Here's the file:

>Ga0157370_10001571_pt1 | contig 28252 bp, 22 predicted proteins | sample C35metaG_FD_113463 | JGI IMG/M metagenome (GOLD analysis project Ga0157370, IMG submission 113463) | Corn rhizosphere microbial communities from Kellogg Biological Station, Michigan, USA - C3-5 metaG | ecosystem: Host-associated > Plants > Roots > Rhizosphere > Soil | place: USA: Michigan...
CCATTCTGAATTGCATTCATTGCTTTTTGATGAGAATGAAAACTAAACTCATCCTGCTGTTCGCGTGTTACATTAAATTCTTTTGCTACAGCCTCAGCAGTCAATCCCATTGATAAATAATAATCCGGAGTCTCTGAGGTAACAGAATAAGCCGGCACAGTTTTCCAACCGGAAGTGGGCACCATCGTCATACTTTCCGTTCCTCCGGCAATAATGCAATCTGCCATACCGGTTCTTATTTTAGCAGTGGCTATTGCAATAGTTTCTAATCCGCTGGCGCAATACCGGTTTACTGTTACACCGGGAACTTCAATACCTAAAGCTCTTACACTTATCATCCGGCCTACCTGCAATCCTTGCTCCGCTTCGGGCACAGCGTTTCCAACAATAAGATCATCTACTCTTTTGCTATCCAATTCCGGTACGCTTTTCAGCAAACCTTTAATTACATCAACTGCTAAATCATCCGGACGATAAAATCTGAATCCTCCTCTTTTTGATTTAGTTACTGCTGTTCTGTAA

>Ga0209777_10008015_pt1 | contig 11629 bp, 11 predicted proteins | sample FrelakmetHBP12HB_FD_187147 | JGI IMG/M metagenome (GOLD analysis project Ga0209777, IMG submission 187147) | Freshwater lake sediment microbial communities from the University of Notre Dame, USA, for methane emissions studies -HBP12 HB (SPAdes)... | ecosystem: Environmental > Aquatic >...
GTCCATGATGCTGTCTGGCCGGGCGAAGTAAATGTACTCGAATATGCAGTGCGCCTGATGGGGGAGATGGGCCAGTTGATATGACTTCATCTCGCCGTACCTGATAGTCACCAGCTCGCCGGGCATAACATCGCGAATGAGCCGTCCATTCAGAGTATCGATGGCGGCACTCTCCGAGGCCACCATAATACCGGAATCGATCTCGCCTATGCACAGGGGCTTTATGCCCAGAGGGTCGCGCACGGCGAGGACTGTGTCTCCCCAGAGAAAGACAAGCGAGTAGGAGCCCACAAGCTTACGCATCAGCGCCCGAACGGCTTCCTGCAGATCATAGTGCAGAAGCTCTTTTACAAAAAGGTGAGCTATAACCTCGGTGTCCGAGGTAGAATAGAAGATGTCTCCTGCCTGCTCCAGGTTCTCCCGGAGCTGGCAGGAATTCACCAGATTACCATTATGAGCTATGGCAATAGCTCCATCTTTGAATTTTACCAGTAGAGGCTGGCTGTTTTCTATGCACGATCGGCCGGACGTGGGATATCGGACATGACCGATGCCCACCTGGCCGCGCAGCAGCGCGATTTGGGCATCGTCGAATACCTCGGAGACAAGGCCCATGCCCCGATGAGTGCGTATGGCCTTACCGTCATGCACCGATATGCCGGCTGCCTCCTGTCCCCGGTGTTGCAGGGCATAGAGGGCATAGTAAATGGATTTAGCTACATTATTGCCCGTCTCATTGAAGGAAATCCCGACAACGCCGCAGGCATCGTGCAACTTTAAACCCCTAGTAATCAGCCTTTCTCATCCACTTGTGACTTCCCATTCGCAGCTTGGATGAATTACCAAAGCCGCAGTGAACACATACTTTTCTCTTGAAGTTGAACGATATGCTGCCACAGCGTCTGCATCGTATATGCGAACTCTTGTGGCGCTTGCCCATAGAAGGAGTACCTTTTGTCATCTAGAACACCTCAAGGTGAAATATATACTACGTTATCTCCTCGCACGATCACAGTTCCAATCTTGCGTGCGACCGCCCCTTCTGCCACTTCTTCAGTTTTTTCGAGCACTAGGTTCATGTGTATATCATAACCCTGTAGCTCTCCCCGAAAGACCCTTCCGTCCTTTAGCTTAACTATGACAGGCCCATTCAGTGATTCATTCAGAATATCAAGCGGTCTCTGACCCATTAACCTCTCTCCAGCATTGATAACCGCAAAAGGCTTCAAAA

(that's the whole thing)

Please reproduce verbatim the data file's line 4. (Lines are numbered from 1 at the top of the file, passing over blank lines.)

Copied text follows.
GTCCATGATGCTGTCTGGCCGGGCGAAGTAAATGTACTCGAATATGCAGTGCGCCTGATGGGGGAGATGGGCCAGTTGATATGACTTCATCTCGCCGTACCTGATAGTCACCAGCTCGCCGGGCATAACATCGCGAATGAGCCGTCCATTCAGAGTATCGATGGCGGCACTCTCCGAGGCCACCATAATACCGGAATCGATCTCGCCTATGCACAGGGGCTTTATGCCCAGAGGGTCGCGCACGGCGAGGACTGTGTCTCCCCAGAGAAAGACAAGCGAGTAGGAGCCCACAAGCTTACGCATCAGCGCCCGAACGGCTTCCTGCAGATCATAGTGCAGAAGCTCTTTTACAAAAAGGTGAGCTATAACCTCGGTGTCCGAGGTAGAATAGAAGATGTCTCCTGCCTGCTCCAGGTTCTCCCGGAGCTGGCAGGAATTCACCAGATTACCATTATGAGCTATGGCAATAGCTCCATCTTTGAATTTTACCAGTAGAGGCTGGCTGTTTTCTATGCACGATCGGCCGGACGTGGGATATCGGACATGACCGATGCCCACCTGGCCGCGCAGCAGCGCGATTTGGGCATCGTCGAATACCTCGGAGACAAGGCCCATGCCCCGATGAGTGCGTATGGCCTTACCGTCATGCACCGATATGCCGGCTGCCTCCTGTCCCCGGTGTTGCAGGGCATAGAGGGCATAGTAAATGGATTTAGCTACATTATTGCCCGTCTCATTGAAGGAAATCCCGACAACGCCGCAGGCATCGTGCAACTTTAAACCCCTAGTAATCAGCCTTTCTCATCCACTTGTGACTTCCCATTCGCAGCTTGGATGAATTACCAAAGCCGCAGTGAACACATACTTTTCTCTTGAAGTTGAACGATATGCTGCCACAGCGTCTGCATCGTATATGCGAACTCTTGTGGCGCTTGCCCATAGAAGGAGTACCTTTTGTCATCTAGAACACCTCAAGGTGAAATATATACTACGTTATCTCCTCGCACGATCACAGTTCCAATCTTGCGTGCGACCGCCCCTTCTGCCACTTCTTCAGTTTTTTCGAGCACTAGGTTCATGTGTATATCATAACCCTGTAGCTCTCCCCGAAAGACCCTTCCGTCCTTTAGCTTAACTATGACAGGCCCATTCAGTGATTCATTCAGAATATCAAGCGGTCTCTGACCCATTAACCTCTCTCCAGCATTGATAACCGCAAAAGGCTTCAAAA